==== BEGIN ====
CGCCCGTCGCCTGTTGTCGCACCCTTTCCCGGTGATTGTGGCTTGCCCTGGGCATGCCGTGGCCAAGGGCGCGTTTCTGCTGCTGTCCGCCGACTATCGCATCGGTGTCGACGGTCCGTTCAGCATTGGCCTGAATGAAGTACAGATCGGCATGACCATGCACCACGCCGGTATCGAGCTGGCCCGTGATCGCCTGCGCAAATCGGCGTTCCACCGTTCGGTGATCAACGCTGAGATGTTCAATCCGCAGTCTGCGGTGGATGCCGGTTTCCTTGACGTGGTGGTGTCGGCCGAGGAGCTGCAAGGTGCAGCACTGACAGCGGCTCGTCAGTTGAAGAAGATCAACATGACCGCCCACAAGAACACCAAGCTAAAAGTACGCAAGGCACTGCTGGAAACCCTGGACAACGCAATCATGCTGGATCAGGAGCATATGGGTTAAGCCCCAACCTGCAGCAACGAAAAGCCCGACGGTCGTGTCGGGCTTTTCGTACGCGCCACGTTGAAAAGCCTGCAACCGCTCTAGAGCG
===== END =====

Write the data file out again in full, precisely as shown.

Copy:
CGCCCGTCGCCTGTTGTCGCACCCTTTCCCGGTGATTGTGGCTTGCCCTGGGCATGCCGTGGCCAAGGGCGCGTTTCTGCTGCTGTCCGCCGACTATCGCATCGGTGTCGACGGTCCGTTCAGCATTGGCCTGAATGAAGTACAGATCGGCATGACCATGCACCACGCCGGTATCGAGCTGGCCCGTGATCGCCTGCGCAAATCGGCGTTCCACCGTTCGGTGATCAACGCTGAGATGTTCAATCCGCAGTCTGCGGTGGATGCCGGTTTCCTTGACGTGGTGGTGTCGGCCGAGGAGCTGCAAGGTGCAGCACTGACAGCGGCTCGTCAGTTGAAGAAGATCAACATGACCGCCCACAAGAACACCAAGCTAAAAGTACGCAAGGCACTGCTGGAAACCCTGGACAACGCAATCATGCTGGATCAGGAGCATATGGGTTAAGCCCCAACCTGCAGCAACGAAAAGCCCGACGGTCGTGTCGGGCTTTTCGTACGCGCCACGTTGAAAAGCCTGCAACCGCTCTAGAGCG